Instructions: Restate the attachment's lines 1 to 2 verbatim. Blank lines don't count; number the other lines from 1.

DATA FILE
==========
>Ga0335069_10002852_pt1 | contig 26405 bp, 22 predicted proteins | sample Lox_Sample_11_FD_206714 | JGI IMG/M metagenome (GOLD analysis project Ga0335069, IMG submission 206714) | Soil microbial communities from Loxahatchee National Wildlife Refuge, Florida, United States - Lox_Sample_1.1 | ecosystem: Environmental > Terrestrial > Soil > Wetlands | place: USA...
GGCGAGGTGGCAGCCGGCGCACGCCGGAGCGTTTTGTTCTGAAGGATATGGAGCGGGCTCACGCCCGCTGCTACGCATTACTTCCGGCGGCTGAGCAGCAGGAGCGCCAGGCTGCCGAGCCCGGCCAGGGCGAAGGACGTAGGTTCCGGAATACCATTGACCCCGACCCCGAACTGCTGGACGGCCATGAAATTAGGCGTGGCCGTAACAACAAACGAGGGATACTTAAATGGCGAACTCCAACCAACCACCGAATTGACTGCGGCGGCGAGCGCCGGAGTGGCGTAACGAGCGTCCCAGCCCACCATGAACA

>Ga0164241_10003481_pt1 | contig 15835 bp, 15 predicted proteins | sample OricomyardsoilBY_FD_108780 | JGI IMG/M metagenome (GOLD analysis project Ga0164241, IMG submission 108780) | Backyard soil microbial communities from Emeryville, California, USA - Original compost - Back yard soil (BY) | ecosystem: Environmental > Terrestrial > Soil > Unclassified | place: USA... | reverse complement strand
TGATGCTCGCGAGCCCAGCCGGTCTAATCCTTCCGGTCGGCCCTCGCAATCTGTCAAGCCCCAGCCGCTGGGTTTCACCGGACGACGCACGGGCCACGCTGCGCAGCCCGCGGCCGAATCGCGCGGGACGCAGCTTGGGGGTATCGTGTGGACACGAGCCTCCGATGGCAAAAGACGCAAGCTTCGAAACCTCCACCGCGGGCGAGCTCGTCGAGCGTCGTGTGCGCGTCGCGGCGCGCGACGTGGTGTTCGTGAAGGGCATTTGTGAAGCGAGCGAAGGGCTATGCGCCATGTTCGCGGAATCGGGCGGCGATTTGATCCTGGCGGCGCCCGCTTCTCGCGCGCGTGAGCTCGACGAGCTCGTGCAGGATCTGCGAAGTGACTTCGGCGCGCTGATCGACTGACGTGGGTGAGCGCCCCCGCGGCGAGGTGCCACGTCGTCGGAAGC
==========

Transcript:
>Ga0335069_10002852_pt1 | contig 26405 bp, 22 predicted proteins | sample Lox_Sample_11_FD_206714 | JGI IMG/M metagenome (GOLD analysis project Ga0335069, IMG submission 206714) | Soil microbial communities from Loxahatchee National Wildlife Refuge, Florida, United States - Lox_Sample_1.1 | ecosystem: Environmental > Terrestrial > Soil > Wetlands | place: USA...
GGCGAGGTGGCAGCCGGCGCACGCCGGAGCGTTTTGTTCTGAAGGATATGGAGCGGGCTCACGCCCGCTGCTACGCATTACTTCCGGCGGCTGAGCAGCAGGAGCGCCAGGCTGCCGAGCCCGGCCAGGGCGAAGGACGTAGGTTCCGGAATACCATTGACCCCGACCCCGAACTGCTGGACGGCCATGAAATTAGGCGTGGCCGTAACAACAAACGAGGGATACTTAAATGGCGAACTCCAACCAACCACCGAATTGACTGCGGCGGCGAGCGCCGGAGTGGCGTAACGAGCGTCCCAGCCCACCATGAACA